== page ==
The audio content sources region 450 may include graphical representations of selectable audio content sources from which audio content may be retrieved and played by the selected playback zone or zone group. Discussions pertaining to audio content sources may be found in the following section.

d. Example Audio Content Sources

As indicated previously, one or more playback devices in a zone or zone group may be configured to retrieve for playback audio content (e.g., according to a corresponding URI or URL for the audio content) from a variety of available audio content sources. In one example, audio content may be retrieved by a playback device directly from a corresponding audio content source (e.g., a line-in connection). In another example, audio content may be provided to a playback device over a network via one or more other playback devices or network devices.

Example audio content sources may include a memory of one or more playback devices in a media playback system such as the media playback system 100 of FIG. 1, local music libraries on one or more network devices (such as a control device, a network-enabled personal computer, or a networked-attached storage (NAS), for example), streaming audio services providing audio content via the Internet (e.g., the cloud), or audio sources connected to the media playback system via a line-in input connection on a playback device or network devise, among other possibilities.

In some embodiments, audio content sources may be regularly added or removed from a media playback system such as the media playback system 100 of FIG. 1. In one example, an indexing of audio items may be performed whenever one or more audio content sources are added, removed or updated. Indexing of audio items may involve scanning for identifiable audio items in all folders/directory shared over a network accessible by playback devices in the media playback system, and generating or updating an audio content database containing metadata (e.g., title, artist, album, track length, among others) and other associated information, such as a URI or URL for each identifiable audio item found. Other examples for managing and maintaining audio content sources may also be possible.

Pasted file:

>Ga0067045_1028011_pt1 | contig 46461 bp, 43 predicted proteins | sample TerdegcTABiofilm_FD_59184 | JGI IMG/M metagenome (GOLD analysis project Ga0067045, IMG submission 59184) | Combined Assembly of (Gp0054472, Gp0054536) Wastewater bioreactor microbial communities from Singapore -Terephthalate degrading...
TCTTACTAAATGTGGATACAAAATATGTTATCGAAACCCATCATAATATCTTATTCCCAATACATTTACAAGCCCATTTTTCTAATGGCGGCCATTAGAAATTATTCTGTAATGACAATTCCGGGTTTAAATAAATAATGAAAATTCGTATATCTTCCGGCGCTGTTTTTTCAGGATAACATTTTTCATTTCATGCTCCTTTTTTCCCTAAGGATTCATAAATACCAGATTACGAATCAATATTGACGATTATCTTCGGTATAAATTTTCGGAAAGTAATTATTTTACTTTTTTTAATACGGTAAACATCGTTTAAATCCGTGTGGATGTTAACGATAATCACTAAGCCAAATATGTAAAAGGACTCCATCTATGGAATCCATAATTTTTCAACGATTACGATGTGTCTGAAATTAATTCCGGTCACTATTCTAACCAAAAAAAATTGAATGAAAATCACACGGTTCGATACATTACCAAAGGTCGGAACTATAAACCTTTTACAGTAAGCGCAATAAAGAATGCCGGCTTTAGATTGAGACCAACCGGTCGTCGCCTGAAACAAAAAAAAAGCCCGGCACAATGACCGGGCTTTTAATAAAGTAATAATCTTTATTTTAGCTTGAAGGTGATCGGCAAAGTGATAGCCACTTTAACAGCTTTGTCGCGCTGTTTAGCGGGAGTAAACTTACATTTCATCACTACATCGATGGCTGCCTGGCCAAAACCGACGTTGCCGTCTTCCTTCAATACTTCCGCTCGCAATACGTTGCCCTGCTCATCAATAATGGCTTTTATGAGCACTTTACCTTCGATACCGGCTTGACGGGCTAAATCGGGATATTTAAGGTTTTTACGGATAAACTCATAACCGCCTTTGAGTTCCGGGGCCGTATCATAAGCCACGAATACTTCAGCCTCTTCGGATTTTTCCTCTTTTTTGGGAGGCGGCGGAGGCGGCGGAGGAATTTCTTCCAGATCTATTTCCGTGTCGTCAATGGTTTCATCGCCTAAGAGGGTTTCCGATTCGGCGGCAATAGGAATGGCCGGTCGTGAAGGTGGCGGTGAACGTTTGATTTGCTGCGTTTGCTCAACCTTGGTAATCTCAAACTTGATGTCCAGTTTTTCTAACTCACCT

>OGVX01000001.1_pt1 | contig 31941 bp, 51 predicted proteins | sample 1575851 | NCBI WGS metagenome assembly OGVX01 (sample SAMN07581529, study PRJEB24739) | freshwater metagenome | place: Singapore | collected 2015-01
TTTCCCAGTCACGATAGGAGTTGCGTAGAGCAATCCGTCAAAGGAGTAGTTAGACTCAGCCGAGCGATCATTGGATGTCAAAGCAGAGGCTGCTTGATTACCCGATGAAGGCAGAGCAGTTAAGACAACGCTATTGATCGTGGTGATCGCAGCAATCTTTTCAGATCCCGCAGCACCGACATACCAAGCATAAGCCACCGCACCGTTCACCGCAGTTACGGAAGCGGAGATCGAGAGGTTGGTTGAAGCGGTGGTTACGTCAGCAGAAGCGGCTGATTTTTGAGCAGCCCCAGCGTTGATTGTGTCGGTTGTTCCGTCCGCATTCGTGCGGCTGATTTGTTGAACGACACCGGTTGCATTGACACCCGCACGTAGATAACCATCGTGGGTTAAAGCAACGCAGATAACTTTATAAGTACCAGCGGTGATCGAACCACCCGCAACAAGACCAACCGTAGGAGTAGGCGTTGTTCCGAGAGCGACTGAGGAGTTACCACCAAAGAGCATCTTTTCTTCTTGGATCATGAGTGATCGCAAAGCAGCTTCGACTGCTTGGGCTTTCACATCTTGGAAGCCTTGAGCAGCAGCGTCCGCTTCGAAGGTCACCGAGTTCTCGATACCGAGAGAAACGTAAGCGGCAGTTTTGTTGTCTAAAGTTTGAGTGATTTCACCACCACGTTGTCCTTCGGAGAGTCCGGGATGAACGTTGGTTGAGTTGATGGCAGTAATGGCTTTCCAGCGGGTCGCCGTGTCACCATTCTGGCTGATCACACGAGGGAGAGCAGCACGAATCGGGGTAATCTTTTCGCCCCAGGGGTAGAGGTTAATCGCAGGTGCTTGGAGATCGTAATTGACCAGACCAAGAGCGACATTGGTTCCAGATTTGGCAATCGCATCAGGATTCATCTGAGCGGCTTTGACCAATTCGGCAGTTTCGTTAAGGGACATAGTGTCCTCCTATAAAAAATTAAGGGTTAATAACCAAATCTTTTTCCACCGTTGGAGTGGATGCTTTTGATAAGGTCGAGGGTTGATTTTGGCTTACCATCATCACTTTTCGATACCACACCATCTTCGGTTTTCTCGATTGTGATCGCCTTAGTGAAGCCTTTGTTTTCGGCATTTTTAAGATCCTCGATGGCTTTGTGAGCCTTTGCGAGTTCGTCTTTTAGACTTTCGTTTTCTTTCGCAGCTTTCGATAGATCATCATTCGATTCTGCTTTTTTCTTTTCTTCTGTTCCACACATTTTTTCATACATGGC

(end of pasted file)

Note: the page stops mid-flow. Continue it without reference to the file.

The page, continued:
e. Example Processing System

FIG. 5 shows a functional block diagram of an example processing system 500 that includes an audio input/output component 502, a wake word detection component 504, and a notification component 506. In operation, processing system 500 detects wake words within recorded audio content and provides notifications to NMDs to ignore or otherwise suppress their programmed wake response to detecting a wake word. Within various embodiments, processing system 500 may be implemented in a playback device, a NMD, or a separate processing device, such as a cloud server, among other examples. In some embodiments, various components of the processing system (and/or functionality thereof) are distributed among multiple devices.

In operation, audio input/output component 502 receives, via an input interface, recorded audio content designated for playback by a playback device. For instance, a control device (such as control device 126 or 128 of FIG. 1) may instruct a playback device (e.g., any playback device of FIG. 1) to play back certain audio content, perhaps by causing that content to be placed in a playback queue of the playback device to cause the playback device to retrieve the audio content, by directing an audio content stream to the playback device, or by directing audio content to the playback device via an analog or digital line-in interface, among other examples. The audio/input component 502 of the processing system 500 receives this recorded audio content before the audio content is played back by the playback device.

As noted above, in some examples, processing system 500 is implemented within a playback device. In such embodiments, the playback device 500 already has access to the audio content necessarily for playback. For instance, the playback device may receive the audio content from a network source (e.g., a streaming media service or a mobile device) via a network interface over one or more types of networks, such as wide area networks (WAN), local area networks (LAN), and personal area networks (PAN), among other possibilities. Alternatively, the playback device may receive the audio content via an analog (e.g., RCA) or digital (e.g., TosLink® or HDMI®) line-in interface.

In other examples, processing system 500 is implemented within a NMD or other processing device that is separate from the playback device. In such embodiments, processing system 500 may receive the audio content via a network interface from the playback device or from the source of the audio content, among other examples. In another example, a line-in interface may provide the audio content directly to the NMD or a playback device may receive the audio content via a line-in interface and relay the content to the processing system 500 over one or more networks.